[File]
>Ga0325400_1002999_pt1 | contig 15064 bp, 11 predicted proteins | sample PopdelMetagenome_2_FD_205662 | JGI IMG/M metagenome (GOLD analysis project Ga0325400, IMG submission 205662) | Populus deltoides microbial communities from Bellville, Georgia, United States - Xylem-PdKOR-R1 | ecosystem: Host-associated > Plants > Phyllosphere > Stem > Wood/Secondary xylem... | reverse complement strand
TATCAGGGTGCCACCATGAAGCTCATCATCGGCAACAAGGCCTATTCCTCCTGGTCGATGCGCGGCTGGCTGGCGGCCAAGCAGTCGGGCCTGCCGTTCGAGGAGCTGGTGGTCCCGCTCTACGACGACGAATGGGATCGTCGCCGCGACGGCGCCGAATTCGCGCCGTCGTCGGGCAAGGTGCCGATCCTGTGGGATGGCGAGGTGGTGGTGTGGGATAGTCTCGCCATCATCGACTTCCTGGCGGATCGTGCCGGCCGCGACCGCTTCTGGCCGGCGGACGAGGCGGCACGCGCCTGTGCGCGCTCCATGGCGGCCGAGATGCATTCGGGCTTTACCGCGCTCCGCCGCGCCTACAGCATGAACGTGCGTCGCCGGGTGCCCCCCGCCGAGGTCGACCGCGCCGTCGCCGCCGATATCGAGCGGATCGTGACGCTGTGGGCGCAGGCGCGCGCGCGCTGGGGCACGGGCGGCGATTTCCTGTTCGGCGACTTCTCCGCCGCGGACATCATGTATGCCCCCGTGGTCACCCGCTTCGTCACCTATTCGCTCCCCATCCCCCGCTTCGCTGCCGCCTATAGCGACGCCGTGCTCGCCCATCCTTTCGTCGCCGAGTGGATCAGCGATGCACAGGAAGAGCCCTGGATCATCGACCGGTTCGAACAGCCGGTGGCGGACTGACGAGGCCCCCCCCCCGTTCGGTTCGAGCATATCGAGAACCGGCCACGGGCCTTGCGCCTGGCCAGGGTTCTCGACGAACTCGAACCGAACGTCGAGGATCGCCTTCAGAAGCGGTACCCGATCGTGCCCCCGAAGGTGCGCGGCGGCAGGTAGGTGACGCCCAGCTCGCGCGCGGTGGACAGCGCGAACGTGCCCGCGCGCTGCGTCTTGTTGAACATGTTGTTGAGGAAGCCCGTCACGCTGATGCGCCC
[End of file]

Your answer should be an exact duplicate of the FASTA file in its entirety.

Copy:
>Ga0325400_1002999_pt1 | contig 15064 bp, 11 predicted proteins | sample PopdelMetagenome_2_FD_205662 | JGI IMG/M metagenome (GOLD analysis project Ga0325400, IMG submission 205662) | Populus deltoides microbial communities from Bellville, Georgia, United States - Xylem-PdKOR-R1 | ecosystem: Host-associated > Plants > Phyllosphere > Stem > Wood/Secondary xylem... | reverse complement strand
TATCAGGGTGCCACCATGAAGCTCATCATCGGCAACAAGGCCTATTCCTCCTGGTCGATGCGCGGCTGGCTGGCGGCCAAGCAGTCGGGCCTGCCGTTCGAGGAGCTGGTGGTCCCGCTCTACGACGACGAATGGGATCGTCGCCGCGACGGCGCCGAATTCGCGCCGTCGTCGGGCAAGGTGCCGATCCTGTGGGATGGCGAGGTGGTGGTGTGGGATAGTCTCGCCATCATCGACTTCCTGGCGGATCGTGCCGGCCGCGACCGCTTCTGGCCGGCGGACGAGGCGGCACGCGCCTGTGCGCGCTCCATGGCGGCCGAGATGCATTCGGGCTTTACCGCGCTCCGCCGCGCCTACAGCATGAACGTGCGTCGCCGGGTGCCCCCCGCCGAGGTCGACCGCGCCGTCGCCGCCGATATCGAGCGGATCGTGACGCTGTGGGCGCAGGCGCGCGCGCGCTGGGGCACGGGCGGCGATTTCCTGTTCGGCGACTTCTCCGCCGCGGACATCATGTATGCCCCCGTGGTCACCCGCTTCGTCACCTATTCGCTCCCCATCCCCCGCTTCGCTGCCGCCTATAGCGACGCCGTGCTCGCCCATCCTTTCGTCGCCGAGTGGATCAGCGATGCACAGGAAGAGCCCTGGATCATCGACCGGTTCGAACAGCCGGTGGCGGACTGACGAGGCCCCCCCCCCGTTCGGTTCGAGCATATCGAGAACCGGCCACGGGCCTTGCGCCTGGCCAGGGTTCTCGACGAACTCGAACCGAACGTCGAGGATCGCCTTCAGAAGCGGTACCCGATCGTGCCCCCGAAGGTGCGCGGCGGCAGGTAGGTGACGCCCAGCTCGCGCGCGGTGGACAGCGCGAACGTGCCCGCGCGCTGCGTCTTGTTGAACATGTTGTTGAGGAAGCCCGTCACGCTGATGCGCCC